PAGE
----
My TEAS VI was online, so I took an online test. I found a quiet room. I gave myself time limits. I used scratch paper; I used the online calculator; I used #2 pencils. Anything I could replicate, I did. Taking the practice exam in a loud room wouldn't give me a good idea of how well I could take the test. Giving myself too much time wouldn't either. Be honest with yourself. This is a period of assessment. This isn't your real score, so there's no point in lying to yourself to make you feel better. It's only going to make you disappointed when the real thing comes around.
STEP 6: RIGHT AFTER, JUST DO A QUICK SKIM OF WHAT YOU GET WRONG
Sometimes, you just make silly mistakes. Sometimes time gets in the way. Sometimes your problem areas are still going to be problem areas. It happens. Just skim through the concepts that are giving you some trouble and do a quick, last-minute study over it. Really, this final practice test gives you an idea of how to pace yourself through the exam and to troubleshoot some last-minute issues.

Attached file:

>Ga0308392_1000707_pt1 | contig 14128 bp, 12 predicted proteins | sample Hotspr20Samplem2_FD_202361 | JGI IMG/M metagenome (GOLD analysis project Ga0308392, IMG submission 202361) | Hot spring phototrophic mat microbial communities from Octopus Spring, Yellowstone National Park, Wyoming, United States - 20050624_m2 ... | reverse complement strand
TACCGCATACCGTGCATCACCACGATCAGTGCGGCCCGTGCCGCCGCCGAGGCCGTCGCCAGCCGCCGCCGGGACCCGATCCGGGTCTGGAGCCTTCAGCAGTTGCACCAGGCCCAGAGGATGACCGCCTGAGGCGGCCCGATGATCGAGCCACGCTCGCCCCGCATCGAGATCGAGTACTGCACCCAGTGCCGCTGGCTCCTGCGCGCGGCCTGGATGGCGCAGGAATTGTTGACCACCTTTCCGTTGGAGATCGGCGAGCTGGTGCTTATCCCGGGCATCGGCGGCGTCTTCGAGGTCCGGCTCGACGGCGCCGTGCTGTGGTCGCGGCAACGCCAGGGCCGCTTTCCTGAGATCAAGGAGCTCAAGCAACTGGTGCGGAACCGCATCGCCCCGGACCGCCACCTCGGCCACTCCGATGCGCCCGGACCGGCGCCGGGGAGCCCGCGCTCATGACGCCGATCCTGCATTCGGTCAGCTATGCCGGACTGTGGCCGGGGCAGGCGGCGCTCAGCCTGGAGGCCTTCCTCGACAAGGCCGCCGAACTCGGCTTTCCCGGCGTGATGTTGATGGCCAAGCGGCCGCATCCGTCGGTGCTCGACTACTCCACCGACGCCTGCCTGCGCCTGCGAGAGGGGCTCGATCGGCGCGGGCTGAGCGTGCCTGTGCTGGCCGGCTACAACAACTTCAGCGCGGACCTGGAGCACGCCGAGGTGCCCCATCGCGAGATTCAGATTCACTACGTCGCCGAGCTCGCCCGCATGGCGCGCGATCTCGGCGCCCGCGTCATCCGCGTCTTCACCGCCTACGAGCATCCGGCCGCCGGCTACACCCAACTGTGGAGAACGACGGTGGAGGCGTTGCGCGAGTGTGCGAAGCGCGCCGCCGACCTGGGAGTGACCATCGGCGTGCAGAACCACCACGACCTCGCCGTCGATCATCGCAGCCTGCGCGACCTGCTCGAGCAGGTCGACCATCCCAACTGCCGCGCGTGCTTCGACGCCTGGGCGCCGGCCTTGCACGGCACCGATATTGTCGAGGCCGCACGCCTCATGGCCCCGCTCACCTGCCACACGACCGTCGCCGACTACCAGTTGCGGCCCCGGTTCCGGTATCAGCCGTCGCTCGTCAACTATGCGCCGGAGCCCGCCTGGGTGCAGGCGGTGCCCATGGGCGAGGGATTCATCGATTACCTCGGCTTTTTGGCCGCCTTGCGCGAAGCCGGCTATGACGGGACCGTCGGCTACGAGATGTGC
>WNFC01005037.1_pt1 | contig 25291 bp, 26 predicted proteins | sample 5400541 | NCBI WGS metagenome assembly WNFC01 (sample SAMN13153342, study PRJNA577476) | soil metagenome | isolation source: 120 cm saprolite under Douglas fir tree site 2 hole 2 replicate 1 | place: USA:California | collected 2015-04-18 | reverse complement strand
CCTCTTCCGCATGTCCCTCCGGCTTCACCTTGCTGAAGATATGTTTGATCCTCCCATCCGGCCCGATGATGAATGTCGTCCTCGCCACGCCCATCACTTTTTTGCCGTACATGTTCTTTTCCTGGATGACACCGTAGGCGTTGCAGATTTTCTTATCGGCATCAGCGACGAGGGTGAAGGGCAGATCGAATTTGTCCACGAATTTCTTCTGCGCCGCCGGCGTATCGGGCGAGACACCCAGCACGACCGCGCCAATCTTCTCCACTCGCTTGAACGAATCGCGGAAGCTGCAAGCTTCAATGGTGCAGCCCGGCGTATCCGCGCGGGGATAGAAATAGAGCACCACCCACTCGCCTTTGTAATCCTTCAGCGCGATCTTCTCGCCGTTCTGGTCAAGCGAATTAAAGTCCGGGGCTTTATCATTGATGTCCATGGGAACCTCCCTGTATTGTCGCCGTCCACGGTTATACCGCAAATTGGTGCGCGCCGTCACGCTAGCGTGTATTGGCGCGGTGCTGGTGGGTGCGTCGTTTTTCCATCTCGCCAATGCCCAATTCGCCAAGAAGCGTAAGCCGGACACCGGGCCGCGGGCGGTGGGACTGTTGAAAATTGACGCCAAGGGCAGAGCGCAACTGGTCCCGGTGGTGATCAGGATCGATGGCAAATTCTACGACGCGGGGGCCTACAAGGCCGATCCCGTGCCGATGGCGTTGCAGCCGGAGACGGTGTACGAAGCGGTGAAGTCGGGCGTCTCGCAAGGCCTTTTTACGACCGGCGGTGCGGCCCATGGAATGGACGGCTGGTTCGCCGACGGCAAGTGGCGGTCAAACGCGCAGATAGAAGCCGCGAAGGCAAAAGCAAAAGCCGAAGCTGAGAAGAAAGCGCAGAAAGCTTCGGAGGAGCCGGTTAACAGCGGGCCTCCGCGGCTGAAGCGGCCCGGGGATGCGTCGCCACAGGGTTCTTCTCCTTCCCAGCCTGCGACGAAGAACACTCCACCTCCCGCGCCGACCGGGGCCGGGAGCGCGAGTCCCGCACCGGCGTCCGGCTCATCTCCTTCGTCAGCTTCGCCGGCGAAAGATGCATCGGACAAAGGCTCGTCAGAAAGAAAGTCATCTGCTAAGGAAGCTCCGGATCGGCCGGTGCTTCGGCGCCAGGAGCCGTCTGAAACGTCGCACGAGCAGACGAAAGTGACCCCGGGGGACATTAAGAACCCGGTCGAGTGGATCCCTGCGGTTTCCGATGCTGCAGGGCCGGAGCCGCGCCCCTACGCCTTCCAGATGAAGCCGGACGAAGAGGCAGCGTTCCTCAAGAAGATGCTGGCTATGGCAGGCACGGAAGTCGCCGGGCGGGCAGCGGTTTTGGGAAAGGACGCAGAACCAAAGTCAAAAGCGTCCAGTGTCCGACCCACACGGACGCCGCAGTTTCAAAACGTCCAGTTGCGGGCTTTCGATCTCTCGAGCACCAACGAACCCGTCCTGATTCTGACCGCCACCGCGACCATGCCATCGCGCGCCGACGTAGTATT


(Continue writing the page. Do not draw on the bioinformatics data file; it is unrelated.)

STEP 7: CHILL THE NIGHT BEFORE
I'm a firm believer in not cramming. I think it's pretty detrimental, and if you've taken your studying seriously, you should be a bit burnt out. Let your mind take a break before you take the TEAS.
Mental fatigue is real; don't let it happen to you.
STEP 8: TAKE THE TEAS
You've prepared yourself. You've learned all you could learn. You've felt out how the test will feel in terms of time and in terms of difficulty. Trust yourself. Relax. Make sure to read your questions, and do your thing.
READING: 91.5% (95th percentile)
So this was my worst section, but I think that I can still give you some tips to focus on. These are BROAD IDEAS. Really, the study manual covers each concept enough for you to be ready for the exam.
- Main idea, topic sentences, etc.
- What type of passage is it?
- Opinion vs fact.
- What do you find in a Table of Contents, Index, etc.?
- What are conclusions you can draw based off evidence from the passage?